Re: Electronics


I strongly suspect that the antenna splitter defaults to letting the radio signal through if the power to the splitter is lost. But it does probably have a relay with contacts that could be damaged somehow, or just deteriorate with age. The overcompensation for the loss in the splitter is interesting. Why so much?

I'm rethinking my choice to use a splitter after I took a tape measure to Lazy Jack looking for good locations for a 1/4 wave dipole, and found one. <g>

The other day at Astoria I was talking to Bo and he mentioned having trouble figuring out which channel a call was coming in on when monitoring three channels on his radio. I mentioned that a Salish 100 support boat oughta have two VHF radios, one set to channel 16 and the other to the fleet channel, so you can just reply on the radio the call comes in on
. He said, "I did have two, but then I loaned you one!" Oops. This year I'm taking several VHF radios. <g> The "new" fixed mount radio and two handhelds, so I'll have two radios on all the time, and a backup I can loan to someone else if they have radio trouble, as I did last time.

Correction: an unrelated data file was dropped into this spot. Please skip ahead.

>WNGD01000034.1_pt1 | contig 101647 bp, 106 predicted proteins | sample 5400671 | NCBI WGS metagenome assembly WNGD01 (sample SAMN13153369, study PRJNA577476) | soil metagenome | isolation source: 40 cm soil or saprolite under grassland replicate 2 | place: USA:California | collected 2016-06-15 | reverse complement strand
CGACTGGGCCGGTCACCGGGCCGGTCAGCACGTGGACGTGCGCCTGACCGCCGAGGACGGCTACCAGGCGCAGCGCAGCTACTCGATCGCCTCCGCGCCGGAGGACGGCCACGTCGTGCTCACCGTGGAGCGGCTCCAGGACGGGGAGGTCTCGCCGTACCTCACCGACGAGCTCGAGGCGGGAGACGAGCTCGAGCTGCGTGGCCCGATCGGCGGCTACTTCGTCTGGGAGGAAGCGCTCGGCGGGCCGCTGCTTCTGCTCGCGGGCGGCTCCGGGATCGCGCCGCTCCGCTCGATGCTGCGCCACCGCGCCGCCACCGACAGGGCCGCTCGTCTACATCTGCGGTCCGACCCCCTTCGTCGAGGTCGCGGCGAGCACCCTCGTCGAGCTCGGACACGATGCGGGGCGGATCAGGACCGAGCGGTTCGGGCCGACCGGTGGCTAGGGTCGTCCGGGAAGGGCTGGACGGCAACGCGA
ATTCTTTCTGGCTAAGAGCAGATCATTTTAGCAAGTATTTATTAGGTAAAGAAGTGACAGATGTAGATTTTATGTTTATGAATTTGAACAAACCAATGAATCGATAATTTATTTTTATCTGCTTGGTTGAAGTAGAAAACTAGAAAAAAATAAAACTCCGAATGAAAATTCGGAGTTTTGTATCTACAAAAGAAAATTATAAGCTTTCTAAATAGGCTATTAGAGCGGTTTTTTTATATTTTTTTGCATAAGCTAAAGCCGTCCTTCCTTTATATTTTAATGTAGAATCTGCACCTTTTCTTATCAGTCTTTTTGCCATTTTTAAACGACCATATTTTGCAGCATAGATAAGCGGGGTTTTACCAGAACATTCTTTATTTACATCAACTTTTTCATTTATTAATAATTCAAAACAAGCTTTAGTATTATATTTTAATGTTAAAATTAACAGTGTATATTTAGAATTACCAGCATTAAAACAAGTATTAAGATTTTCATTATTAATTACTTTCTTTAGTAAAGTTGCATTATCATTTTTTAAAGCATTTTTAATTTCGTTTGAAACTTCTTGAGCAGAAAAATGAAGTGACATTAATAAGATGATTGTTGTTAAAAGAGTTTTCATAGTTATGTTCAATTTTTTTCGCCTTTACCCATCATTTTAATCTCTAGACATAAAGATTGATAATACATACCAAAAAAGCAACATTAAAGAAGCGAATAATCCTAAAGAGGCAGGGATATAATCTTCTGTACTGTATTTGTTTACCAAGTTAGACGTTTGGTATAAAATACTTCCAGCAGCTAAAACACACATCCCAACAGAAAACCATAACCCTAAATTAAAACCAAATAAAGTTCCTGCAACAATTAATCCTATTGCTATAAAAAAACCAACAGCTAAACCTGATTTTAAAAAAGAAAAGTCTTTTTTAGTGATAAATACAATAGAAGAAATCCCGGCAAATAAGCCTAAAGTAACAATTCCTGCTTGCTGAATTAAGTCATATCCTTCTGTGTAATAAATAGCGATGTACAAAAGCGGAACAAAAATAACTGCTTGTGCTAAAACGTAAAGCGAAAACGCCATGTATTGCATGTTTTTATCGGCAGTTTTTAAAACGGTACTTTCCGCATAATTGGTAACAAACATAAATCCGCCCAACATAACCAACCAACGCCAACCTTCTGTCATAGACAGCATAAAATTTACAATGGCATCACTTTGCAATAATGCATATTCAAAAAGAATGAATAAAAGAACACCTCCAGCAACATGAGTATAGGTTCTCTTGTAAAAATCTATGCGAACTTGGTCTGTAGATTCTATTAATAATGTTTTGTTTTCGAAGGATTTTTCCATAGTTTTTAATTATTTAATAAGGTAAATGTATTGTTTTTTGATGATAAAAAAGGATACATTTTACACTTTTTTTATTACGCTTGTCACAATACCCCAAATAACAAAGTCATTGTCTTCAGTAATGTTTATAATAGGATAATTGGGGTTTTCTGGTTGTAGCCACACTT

Here's a list of useful VHF channels for the Salish Sea:

On 3/9/2020 2:01 PM, Bob L wrote:
The splitter is a slight misnomer.  Because of the proximity of AIS and other marine VHF, it needs to also have a relay to disconnect the AIS when the VHF transmitter is on.  This needs circuitry and 12V power. The real issue is that you are putting all that hardware un-reliability into the path of the marine VHF antenna.  That being one of our major safety items.  A less major issue is that the Glomex includes a 15-dB preamp to make up for the splitter loss.   The 15-dB is way too much and will create potential VHF radio overload problems that Icom and Standard worked hard to not have.  A separate antenna dodges both of these issues.
John <@Jkohnen>
America will never be destroyed from the outside. If we falter and lose our freedoms, it will be because we destroyed ourselves. (Abraham Lincoln)
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